The genetic trait that relates to AD is believed to cause their skin to lose its moisture too quickly, compromising the skin barrier. This leads to dry, poorly protected skin, and a heightened risk of developing AD, particularly when regularly exposed to irritants, pollutants, smoke, cold and/or damp climates, and prolonged periods of stress.
A 2021 study found that autoimmunity may play a role in the development of AD, suggesting that it may begin with an allergic response and subsequently progress into an autoimmune reaction. The nature of flare-ups and remission periods supports this theory.
There also appears to be a correlation between autoimmunity and eczema, with a population-based study finding higher rates of AD among those who also suffer from autoimmune conditions.
Is eczema a symptom of autoimmune disease?
In short, yes. Autoimmune conditions can cause skin rashes and irritations, including eczema, although these are not definitive symptoms of autoimmune disease because eczema can occur with or without the presence of an immune system disorder.
It is also possible to suffer from an autoimmune disease and eczema as two separate conditions, although it is likely that one or both conditions could be exacerbated by the other. Any condition that causes inflammation and increased immune system sensitivity are likely to worsen the symptoms of eczema.
What else can cause eczema?
Researchers believe that eczema occurs as a result of the skin barrier being compromised, allowing water to escape more easily, and causing the skin to become dehydrated.
In addition to diseases directly related to autoimmunity, other factors can trigger the immune system to overreact in different ways. These include:
- Allergens, such as foods, insect bites, stings, insect feces, etc.
- Irritants, such as smoke, artificial fragrances, cleaning products
- Some bacteria or viruses
- Friction, such as from accidents, itchy fabrics, etc.
- Dysbiosis (an imbalance in the gut and/or skin microbiome)
- Actions that disrupt the skin’s ability to protect and hydrate itself, such as overly hot baths, frequent hand washing, or use of hand sanitizers, etc.
So far, the research into eczema suggests that genetics likely play a role. This is due to a gene mutation having been identified as a possible cause of the dysfunction of the skin barrier associated with eczema. The mutation occurs in the filaggrin gene, a gene that plays a role in the maturation of skin cells.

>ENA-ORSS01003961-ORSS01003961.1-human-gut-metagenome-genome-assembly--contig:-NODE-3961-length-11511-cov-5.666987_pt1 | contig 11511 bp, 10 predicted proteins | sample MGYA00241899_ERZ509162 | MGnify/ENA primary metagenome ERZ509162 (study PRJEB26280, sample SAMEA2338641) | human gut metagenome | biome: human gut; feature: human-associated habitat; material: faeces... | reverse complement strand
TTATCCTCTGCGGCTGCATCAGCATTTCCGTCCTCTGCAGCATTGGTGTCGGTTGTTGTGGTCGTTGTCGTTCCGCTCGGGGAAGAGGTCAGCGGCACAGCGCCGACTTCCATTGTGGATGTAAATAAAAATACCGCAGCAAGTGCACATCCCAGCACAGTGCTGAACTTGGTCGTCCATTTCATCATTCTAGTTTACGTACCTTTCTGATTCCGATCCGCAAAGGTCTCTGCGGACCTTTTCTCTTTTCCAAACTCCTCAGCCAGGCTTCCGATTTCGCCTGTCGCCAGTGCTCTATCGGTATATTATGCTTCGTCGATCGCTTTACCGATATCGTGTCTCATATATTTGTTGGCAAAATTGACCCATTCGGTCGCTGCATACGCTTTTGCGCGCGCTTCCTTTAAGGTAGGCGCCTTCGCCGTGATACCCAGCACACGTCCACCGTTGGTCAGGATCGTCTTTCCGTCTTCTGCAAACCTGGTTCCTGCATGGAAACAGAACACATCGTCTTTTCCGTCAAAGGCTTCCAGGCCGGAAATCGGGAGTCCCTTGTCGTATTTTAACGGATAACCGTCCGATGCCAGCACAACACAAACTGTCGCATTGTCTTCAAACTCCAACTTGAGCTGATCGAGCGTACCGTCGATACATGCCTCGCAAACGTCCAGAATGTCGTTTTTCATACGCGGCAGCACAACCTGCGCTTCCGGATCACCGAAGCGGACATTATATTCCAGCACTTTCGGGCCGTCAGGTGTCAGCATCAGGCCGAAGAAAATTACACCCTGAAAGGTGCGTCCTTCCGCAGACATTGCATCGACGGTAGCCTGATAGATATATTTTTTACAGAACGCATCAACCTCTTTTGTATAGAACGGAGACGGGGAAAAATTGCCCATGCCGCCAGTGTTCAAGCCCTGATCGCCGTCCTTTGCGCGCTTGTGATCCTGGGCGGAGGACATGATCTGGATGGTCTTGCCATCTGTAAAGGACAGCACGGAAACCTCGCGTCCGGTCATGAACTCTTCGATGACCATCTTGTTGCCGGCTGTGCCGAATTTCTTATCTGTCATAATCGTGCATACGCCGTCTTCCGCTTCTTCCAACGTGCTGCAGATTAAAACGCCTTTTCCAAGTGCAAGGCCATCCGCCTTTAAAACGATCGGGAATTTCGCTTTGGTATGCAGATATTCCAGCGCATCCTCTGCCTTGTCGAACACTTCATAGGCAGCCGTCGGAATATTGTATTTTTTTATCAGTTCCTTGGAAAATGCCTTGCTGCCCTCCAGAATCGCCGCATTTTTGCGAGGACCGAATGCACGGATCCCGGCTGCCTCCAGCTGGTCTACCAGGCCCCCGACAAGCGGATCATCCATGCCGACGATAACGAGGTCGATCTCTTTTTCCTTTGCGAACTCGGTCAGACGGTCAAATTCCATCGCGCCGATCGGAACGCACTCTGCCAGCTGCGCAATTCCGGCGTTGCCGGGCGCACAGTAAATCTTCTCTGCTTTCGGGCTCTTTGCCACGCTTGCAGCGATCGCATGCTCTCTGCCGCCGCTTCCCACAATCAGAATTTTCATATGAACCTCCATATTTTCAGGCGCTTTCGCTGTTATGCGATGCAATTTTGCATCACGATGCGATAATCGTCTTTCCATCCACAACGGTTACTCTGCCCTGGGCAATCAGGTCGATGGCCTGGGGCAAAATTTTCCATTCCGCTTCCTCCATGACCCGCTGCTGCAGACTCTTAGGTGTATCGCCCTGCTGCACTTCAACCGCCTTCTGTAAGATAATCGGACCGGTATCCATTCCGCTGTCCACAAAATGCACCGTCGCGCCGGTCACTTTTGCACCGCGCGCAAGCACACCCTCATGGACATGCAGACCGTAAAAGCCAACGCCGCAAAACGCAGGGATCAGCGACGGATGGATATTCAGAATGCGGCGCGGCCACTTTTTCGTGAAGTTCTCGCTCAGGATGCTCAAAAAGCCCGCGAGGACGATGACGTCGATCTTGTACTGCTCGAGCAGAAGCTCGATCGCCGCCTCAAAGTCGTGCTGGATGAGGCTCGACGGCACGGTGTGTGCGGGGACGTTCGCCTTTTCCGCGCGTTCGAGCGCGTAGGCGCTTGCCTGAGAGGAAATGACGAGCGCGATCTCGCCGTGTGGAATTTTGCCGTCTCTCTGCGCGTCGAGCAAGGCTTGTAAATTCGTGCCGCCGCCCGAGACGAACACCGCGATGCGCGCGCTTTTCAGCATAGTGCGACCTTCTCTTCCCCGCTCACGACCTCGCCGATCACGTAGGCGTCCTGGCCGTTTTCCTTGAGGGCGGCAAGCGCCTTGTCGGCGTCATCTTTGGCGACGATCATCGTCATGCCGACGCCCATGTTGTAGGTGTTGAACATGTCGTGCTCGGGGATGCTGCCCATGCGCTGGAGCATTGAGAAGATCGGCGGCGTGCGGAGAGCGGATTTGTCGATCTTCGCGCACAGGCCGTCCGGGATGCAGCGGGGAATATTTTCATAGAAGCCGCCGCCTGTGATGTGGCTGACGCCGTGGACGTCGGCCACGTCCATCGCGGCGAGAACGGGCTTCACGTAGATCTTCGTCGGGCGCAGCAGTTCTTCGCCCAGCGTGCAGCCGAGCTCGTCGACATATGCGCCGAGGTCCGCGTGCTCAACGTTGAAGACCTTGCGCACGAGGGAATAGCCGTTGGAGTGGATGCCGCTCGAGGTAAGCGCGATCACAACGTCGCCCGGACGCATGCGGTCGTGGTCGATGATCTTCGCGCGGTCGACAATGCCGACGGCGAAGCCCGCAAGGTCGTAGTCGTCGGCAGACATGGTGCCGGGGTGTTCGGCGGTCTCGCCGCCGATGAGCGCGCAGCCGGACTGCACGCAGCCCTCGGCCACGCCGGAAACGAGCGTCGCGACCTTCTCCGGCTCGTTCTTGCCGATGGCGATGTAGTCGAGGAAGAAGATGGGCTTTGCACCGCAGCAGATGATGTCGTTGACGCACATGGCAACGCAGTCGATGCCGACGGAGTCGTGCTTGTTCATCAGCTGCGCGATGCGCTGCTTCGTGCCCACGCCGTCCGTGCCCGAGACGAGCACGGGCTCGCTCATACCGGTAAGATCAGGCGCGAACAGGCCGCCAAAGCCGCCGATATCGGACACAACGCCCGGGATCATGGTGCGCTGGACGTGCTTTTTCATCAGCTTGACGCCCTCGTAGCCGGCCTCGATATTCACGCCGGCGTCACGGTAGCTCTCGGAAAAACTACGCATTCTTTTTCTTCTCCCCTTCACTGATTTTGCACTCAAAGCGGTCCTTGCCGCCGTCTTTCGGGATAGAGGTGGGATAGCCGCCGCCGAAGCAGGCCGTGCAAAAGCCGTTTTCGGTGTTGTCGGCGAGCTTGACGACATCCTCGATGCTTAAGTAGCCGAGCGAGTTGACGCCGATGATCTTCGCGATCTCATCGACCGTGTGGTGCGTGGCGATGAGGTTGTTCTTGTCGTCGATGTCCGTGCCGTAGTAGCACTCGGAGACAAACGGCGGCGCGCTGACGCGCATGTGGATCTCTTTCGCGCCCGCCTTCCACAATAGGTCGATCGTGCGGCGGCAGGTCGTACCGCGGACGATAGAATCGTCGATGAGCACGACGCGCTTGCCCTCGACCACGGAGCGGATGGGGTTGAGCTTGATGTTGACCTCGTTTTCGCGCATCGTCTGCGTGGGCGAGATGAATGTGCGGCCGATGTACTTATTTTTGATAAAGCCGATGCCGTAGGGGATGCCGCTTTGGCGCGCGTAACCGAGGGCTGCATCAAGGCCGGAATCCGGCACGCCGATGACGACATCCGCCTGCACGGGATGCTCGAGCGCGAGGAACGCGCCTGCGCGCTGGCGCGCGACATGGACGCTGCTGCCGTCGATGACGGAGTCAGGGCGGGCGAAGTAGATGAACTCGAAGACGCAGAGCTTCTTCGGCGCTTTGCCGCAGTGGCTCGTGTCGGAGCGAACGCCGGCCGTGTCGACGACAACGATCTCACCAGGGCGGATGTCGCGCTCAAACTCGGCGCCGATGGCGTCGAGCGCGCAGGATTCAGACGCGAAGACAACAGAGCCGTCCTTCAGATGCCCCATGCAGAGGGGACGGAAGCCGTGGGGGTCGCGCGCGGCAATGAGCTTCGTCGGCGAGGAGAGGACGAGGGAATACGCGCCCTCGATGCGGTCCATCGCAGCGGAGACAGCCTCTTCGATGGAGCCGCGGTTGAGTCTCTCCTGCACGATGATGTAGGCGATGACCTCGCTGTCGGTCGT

While the cause of eczema is broadly considered to be genetic, the condition does appear to be exacerbated by certain foods and other environmental factors.
As Jess Grelle, SVP of Innovation at leading clean-food company Safe + Fair says, ‘While gluten and other irritants may not be the cause of allergy-type reactions, they are best avoided if you suffer with any one of a wide range of conditions; be it asthma, eczema, migraines, or an autoimmune disease, you may find that eating a diet full of clean, low-allergen foods helps to keep your symptoms to a minimum.’
According to a 2012 study, individuals whose diets are lacking in essential fatty acids and other certain nutrients can be more prone to dry skin and eczema.
Some medications used to treat autoimmune diseases can also cause eczema. For example, a study found that one of the medications commonly used to treat Crohn’s disease caused almost a third (29.6%) of users to develop some form of eczema, with 18. % developing chronic atopic eczema.
While some evidence does contribute to the theory that there may be some causal overlaps, the majority of the research to date concludes that only correlations are to be found between eczema and autoimmunity. In other words, eczema may be exacerbated by immune system issues and vice versa, and eczema may be more common in those that suffer from autoimmune conditions, but neither directly causes the other.